Angeles while climbing to the cupola of the duomo. She was traveling
by herself and I could sense the looking for the similar and the
relief she expressed at finding fellow Americans was obvious. After
all, I had been in her situation often enough. She is a flight stewardess
and one of those down-to-earth women who are low maintenance and
secure in their identity. Marty, myself, and she enjoyed an excellent
and cheap Italian dinner at a "trattoria." There was no formal bill;
one simply walked up to the cash register when done and communicated
what was ordered and the bill was tallied on the spot!
This is Italy at its best: a convivial
and busy restaurant, great food, and gregarious light-heartedness.
Our flight stewardess acquaintance had fully caught my attention
and respect by the end of the evening. She was both intelligently
independent and rough and ready attractive. There was a practical
and sexy earthiness to this woman; there was none of the "princess-like" attitude
which is often seen at the university. I would have liked to have
spent more time with her that evening but, alas, she was staying
in a convent (of all places!) and had an early curfew.
We visited all the all the major attractions
of Florence: the duomo, Academie, Uffizi. Perhaps the most interesting
place in Florence was the Ponte Vecchio. This is an old bridge with
numerous jewelry shops on it. It is so beautiful that the German
commander in WWII could not bring himself to blow it up as ordered
while retreating northward. Instead, he blew up the houses near the
ends of the bridge.
Florence is in Tuscany which is halfway
between the north and south of Italy and is known mostly for the
wine. I am glad to have visited it so that I will have a picture
in my mind when I think of the Renaissance, the Medici rulers, Machiavelli,
Dante - clear, intelligent, independently profound thought. Man thinking
for himself and not simply surrendering like sheep to the unhealthy
and unnatural medieval Christianity of St. Augustine.
I hardly intended to spend this much
time in Italy! The high prices, crazy drivers, long, long lunches
and relaxed spirit of laziness and lethargy drive me crazy whenever
I have to get something done or need to go someplace. Typical are
many of the slower trains: it stops at every donkey crossing and
deserted outpost while the conductor gets out and has a cappuchino
with his old buddy while everyone patiently waits. Of course, no
one is in a hurry. My pre-conceived notions of Italy as a country
with national traits conducive towards losing wars has been more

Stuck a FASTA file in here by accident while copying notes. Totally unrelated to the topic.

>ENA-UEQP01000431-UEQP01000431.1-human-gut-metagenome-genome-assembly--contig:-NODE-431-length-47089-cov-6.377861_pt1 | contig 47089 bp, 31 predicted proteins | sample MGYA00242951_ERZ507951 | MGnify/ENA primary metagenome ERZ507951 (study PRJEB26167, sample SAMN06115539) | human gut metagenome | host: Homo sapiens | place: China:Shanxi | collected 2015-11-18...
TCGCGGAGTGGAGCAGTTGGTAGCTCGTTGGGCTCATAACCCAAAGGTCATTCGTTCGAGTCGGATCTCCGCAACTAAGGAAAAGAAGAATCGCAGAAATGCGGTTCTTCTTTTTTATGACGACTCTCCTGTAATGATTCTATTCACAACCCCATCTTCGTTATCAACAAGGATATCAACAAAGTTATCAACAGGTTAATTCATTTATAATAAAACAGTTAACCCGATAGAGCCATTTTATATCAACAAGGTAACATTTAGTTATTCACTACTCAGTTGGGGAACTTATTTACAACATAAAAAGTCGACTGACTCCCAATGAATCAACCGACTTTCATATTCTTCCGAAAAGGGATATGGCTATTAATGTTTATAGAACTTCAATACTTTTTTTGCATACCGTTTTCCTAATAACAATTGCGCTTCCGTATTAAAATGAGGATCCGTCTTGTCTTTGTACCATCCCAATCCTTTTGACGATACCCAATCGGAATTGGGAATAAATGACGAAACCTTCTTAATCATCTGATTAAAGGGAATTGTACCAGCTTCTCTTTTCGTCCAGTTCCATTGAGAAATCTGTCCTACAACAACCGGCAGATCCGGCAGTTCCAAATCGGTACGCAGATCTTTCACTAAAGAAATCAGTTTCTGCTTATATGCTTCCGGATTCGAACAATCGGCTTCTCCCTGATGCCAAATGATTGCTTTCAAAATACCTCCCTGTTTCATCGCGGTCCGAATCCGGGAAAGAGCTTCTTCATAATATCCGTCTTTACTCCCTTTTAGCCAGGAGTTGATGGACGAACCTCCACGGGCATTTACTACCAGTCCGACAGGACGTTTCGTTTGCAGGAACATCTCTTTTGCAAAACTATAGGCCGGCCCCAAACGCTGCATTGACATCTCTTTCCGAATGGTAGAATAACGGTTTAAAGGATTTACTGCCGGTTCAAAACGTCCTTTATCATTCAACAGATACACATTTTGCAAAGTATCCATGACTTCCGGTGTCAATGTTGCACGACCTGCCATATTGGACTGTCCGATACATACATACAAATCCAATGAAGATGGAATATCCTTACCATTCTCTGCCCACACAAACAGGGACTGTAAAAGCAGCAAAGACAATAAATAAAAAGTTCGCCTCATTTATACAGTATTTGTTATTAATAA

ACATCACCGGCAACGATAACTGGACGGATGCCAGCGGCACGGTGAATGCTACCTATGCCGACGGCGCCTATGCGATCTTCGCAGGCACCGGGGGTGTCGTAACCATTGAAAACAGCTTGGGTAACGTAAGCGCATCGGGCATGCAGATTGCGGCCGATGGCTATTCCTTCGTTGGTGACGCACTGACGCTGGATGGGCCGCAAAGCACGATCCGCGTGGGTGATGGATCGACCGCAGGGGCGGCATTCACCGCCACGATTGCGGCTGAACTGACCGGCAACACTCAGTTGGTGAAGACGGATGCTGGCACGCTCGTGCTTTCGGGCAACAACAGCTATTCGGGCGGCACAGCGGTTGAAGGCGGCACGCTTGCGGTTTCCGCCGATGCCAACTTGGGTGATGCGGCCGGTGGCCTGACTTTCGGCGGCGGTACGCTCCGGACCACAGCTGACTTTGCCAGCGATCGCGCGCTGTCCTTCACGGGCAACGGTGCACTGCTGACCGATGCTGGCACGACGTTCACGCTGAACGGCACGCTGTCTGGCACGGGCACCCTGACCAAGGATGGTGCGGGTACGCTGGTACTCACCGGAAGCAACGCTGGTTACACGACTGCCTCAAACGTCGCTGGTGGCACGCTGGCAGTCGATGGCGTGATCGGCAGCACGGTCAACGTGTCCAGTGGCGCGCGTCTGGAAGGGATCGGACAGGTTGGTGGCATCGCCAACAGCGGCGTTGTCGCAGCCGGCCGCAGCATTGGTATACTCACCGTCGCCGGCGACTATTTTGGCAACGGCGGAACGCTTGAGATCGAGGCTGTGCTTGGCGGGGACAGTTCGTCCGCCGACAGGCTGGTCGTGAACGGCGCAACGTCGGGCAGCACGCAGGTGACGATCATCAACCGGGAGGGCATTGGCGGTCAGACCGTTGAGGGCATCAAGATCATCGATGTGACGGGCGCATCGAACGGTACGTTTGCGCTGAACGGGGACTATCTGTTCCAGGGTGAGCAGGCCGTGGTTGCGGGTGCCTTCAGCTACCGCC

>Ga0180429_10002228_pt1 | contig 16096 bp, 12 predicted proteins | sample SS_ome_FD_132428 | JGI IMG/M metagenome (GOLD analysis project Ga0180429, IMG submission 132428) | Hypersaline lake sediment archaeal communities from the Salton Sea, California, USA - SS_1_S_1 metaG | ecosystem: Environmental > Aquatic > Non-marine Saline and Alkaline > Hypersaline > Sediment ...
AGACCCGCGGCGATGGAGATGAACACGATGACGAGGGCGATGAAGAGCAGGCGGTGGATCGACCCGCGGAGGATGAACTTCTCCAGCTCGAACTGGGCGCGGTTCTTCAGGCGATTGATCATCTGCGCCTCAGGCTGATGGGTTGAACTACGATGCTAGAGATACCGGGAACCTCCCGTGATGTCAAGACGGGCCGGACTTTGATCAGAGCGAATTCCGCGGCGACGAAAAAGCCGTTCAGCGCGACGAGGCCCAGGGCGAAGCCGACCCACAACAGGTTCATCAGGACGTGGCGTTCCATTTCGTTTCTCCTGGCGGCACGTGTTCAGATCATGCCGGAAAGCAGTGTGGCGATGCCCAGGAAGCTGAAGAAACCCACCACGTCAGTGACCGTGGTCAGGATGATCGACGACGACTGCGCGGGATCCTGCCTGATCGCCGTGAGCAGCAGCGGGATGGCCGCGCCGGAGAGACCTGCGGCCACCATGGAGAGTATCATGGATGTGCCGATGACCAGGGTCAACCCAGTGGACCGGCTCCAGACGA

or less confirmed. One has trouble looking at anything in Italy as
world renown, apart from the art, clothes, and fashion. Italy does
not make great cars, jets, law, computers, science, a cohesive political
scene, etc. Yet I am incredibly taken in by the romance and charm
of Rome. It is strange how the region can be so beautiful with all
this laundry hanging everywhere. I especially like the Latin custom
of kissing friends briefly on both cheeks upon arrival and departure.
It is still casual but more intimate than the formal handshake. Italy
is surprising me in a way in which the other countries did not.
It is indeed difficult to believe that
the Italians were once Romans. Mussolini is more indicative of the
strengths and weaknesses of the modern Italy: style and histrionic
bombast and little follow-through. Still, despite all the anarchy
and lethargy there is a warmth and familial passion which is endearing
and I am not at all leaving with a bad taste in my mouth - despite
the fact that, if given the chance, the Italians will simply steal
all your stuff that is not bolted down. I have met a number of unfortunate
and embittered tourists who have had everything stolen. But there
is a refreshing lack of pretentiousness here.
Traveling with Marty is simply great.
There is something about Marty that just constantly keeps me laughing.
His dynamic fake epilepsy attacks in front of famous monuments keeps
scaring the locals and cracking my shit up. The difference between
traveling by myself and traveling with Marty is 180 degrees. Tomorrow
we go to Rimini and it's renown topless beaches.
October 11, 1992
After three days, we are saying goodbye
to Florence. Our last night was interesting and more than a little
bizarre. Marty started flirting with some girls in a building across
the way from us and the next thing I know we are downstairs meeting
them for drinks. When they walked up I was shocked. Although they
were both attractive, they looked like they were still in high school!
One was Swiss/Egyptian and the other was Swiss/American and were
18 and 19 years old respectively and from the city of Basil in Switzerland.
We went to an Irish pub which was absolutely packed with Americans,
Irish, and other expatriates. I talked with the Irish owner for awhile
who thought that watching the Italians try to seriously drink alcohol
was as comic as it was pathetic. I was introduced to a young woman
(an attractive young woman) who turned out not only to be from UCLA
studying abroad but knew many people that I knew - including my old
roommate Corey Menotti! We talked intensely, or at least she did,
and she seemed of the Bay Area grounded and down to earth type and
yet at the same time strangely manic. Having just met me, she embarked